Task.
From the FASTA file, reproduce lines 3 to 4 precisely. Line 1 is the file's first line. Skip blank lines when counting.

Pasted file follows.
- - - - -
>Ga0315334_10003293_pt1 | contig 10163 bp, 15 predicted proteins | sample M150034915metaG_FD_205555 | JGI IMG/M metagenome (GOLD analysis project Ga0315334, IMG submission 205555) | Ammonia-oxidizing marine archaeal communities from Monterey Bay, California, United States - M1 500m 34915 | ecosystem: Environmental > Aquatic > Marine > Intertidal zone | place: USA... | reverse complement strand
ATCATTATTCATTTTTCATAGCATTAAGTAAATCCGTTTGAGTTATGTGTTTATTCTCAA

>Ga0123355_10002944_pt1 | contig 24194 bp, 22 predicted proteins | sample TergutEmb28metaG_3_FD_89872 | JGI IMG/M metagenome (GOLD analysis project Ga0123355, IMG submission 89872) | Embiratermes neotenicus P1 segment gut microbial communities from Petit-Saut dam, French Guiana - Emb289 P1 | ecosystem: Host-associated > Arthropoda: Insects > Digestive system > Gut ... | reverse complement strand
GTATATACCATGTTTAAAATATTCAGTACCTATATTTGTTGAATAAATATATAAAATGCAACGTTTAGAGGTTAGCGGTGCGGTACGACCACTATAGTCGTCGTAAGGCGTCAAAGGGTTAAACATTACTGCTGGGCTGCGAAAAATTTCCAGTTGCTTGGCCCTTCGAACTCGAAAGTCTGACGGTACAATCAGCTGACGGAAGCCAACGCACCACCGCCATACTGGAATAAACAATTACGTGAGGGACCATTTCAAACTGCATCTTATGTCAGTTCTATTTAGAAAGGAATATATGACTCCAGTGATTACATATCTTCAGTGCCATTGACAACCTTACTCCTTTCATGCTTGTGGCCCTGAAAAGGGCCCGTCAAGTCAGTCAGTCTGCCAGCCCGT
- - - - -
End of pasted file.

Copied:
>Ga0123355_10002944_pt1 | contig 24194 bp, 22 predicted proteins | sample TergutEmb28metaG_3_FD_89872 | JGI IMG/M metagenome (GOLD analysis project Ga0123355, IMG submission 89872) | Embiratermes neotenicus P1 segment gut microbial communities from Petit-Saut dam, French Guiana - Emb289 P1 | ecosystem: Host-associated > Arthropoda: Insects > Digestive system > Gut ... | reverse complement strand
GTATATACCATGTTTAAAATATTCAGTACCTATATTTGTTGAATAAATATATAAAATGCAACGTTTAGAGGTTAGCGGTGCGGTACGACCACTATAGTCGTCGTAAGGCGTCAAAGGGTTAAACATTACTGCTGGGCTGCGAAAAATTTCCAGTTGCTTGGCCCTTCGAACTCGAAAGTCTGACGGTACAATCAGCTGACGGAAGCCAACGCACCACCGCCATACTGGAATAAACAATTACGTGAGGGACCATTTCAAACTGCATCTTATGTCAGTTCTATTTAGAAAGGAATATATGACTCCAGTGATTACATATCTTCAGTGCCATTGACAACCTTACTCCTTTCATGCTTGTGGCCCTGAAAAGGGCCCGTCAAGTCAGTCAGTCTGCCAGCCCGT